Another day, another story pertaining to the ongoing patent disputes between technology giants Apple and Samsung.
The U.S. Supreme Court denied Samsung's appeal against its biggest rival that saw the iPhone maker awarded $120 million in a patent infringement case. To add insult to injury, the verdict was delivered through a single line by the justices in the judgment.
Samsung, a company that has eaten away Apple's once-dominant market share in the smartphone market, argued that several Apple patents covered technology that’s too trivial to be patented.
The justices decided not to reexamine the 2016 ruling by the U.S. Court of Appeals for the Federal Circuit that upheld a verdict against Samsung that states the South Korean company infringed Apple's patents on a few popular features from the iPhone, including autocorrect and slide-to-unlock.
The ruling is one of the latest in the long-standing court battles between the companies. Although the decision today halts the smartphone patent battles, albeit temporarily, last year, the Supreme Court ordered a reevaluation of a different $399 million ruling in Apple's favor that alleged Samsung copied the iPhone's design. They'll meet again in May for a new trial involving the aforementioned case.
Samsung, meanwhile, poked fun at the patent court when it said within legal papers that it has "long served as the bulwark when the Federal Circuit tips the balance too far in favor of patent-holders' rights at the expense of innovation and competition."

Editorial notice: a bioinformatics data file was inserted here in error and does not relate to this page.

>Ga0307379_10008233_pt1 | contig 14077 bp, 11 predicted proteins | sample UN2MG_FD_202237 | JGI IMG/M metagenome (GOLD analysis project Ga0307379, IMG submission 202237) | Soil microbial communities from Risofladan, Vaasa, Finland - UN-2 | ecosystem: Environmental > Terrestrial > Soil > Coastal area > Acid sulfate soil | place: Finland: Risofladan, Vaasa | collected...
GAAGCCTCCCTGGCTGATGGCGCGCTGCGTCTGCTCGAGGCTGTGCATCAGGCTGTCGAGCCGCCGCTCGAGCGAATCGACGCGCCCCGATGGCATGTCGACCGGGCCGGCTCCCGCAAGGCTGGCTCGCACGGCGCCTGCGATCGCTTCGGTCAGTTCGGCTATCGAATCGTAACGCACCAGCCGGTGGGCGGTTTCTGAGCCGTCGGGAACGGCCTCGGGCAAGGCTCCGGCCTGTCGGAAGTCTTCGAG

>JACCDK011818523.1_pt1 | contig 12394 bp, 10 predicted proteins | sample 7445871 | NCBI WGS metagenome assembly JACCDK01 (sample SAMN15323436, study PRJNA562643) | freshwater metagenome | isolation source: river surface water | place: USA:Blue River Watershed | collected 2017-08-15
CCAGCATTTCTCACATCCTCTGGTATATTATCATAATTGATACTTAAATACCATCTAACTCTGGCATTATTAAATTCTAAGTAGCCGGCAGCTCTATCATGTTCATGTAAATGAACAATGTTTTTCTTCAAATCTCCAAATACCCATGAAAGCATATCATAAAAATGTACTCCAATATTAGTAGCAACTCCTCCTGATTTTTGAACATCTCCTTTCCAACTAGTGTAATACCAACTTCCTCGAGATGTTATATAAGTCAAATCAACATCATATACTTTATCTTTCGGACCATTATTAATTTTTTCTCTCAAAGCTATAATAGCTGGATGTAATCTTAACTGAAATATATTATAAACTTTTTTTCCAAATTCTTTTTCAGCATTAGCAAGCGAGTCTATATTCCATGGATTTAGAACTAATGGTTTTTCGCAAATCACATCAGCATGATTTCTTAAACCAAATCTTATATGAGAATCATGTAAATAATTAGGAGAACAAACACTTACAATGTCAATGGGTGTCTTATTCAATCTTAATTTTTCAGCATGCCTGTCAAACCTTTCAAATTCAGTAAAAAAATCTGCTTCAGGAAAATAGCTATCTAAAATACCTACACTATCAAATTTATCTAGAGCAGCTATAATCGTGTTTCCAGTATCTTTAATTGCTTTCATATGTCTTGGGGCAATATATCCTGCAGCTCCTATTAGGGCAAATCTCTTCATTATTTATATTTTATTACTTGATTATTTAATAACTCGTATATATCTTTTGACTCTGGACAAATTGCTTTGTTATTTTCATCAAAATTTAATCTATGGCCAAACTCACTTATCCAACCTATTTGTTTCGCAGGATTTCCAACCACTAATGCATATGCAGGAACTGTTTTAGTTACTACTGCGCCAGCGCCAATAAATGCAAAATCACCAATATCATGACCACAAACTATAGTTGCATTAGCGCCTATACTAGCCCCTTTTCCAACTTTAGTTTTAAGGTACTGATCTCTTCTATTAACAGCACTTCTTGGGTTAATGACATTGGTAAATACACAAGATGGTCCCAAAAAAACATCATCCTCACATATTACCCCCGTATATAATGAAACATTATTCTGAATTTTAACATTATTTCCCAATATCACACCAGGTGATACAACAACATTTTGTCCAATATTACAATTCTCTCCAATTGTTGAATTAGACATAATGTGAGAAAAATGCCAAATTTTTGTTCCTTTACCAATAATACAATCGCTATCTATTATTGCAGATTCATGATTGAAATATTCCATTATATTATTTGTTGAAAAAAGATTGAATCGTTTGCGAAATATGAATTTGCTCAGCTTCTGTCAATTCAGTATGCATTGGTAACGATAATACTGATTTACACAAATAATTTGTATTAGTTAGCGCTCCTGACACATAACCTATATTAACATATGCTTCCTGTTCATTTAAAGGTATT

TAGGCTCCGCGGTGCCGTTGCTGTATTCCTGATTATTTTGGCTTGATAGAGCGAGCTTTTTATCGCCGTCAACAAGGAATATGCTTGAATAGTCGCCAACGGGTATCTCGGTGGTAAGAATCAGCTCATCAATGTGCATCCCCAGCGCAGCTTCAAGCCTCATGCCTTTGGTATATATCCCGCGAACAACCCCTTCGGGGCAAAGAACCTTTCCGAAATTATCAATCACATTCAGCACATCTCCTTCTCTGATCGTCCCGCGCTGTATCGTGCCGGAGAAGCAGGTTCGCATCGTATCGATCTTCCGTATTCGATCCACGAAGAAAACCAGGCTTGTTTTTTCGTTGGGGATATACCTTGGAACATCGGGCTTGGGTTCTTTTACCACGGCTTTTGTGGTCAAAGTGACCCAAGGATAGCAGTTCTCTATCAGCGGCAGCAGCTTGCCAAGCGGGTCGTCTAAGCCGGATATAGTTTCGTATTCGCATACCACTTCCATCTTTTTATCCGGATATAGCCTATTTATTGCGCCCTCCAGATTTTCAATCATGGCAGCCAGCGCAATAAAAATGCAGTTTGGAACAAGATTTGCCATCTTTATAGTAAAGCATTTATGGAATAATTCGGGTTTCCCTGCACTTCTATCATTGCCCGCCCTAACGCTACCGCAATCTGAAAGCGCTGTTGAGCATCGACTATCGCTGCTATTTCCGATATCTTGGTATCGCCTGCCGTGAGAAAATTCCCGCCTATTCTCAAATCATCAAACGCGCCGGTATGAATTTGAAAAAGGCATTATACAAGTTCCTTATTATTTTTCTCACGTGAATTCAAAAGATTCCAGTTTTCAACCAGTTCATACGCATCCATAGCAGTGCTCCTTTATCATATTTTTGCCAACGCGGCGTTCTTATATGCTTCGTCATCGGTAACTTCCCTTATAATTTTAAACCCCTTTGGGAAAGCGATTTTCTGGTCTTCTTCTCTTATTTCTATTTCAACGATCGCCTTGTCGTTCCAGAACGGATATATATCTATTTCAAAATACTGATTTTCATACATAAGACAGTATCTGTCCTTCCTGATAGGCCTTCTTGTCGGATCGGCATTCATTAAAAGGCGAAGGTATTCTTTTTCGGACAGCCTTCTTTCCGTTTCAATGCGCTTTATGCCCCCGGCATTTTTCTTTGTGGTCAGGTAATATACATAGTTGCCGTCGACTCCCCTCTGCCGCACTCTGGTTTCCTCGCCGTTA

According to Samsung, the Federal Circuit has made it “virtually impossible to invalidate even the most trivial patents.” The company continued, "The ’721 patent claim, for example, is so trivial that every other jurisdiction in the world to consider it has invalidated it. Slide-to-unlock was well known in the prior art (Neonode); Apple added only an image moving with 16 the user’s finger across the screen, and that trivial addition was also well known in the prior art (Plaisant).”
Apple and Samsung's history extends outside of the courts, too. The latter has directly mocked its rival in a new commercial that attacks the iPhone X. It begins by teasing iPhone users that they've been running out of space due to Apple's persistence in releasing a 16GB model.
The court case battle continues disputes between the companies that began back in 2011. We're guessing that every court decision made in the future, as evidenced by history, will be appealed, so don't expect Apple vs. Samsung to settle down anytime soon.
Thanks for making me do a search somewhere else... *eye roll*
I've been saying this for years. Patent examiners grant patents to even the most obvious and trivial things, the best example of which is the intermittent-wiper design that uses a simple relaxation oscillator -- the very first thing any competent engineer would think of. The principles of "originality" and "non-obviousness" don't seem to mean anything to them.
This is why patent trolls are so successful. Used to, before a patent was granted, a subject matter expert had to look it over and determine if it was truly deserving of a patent. Now, patent examiners have only limited knowledge. Granted, they do have knowledge about many different things, but not very much in depth knowledge, especially when it comes to more technical things. Sadly, this will probably continue until either the courts get tired of this all and force change through law, or Congress finally gets their act together and changes it. Not holding my breath for either at this point.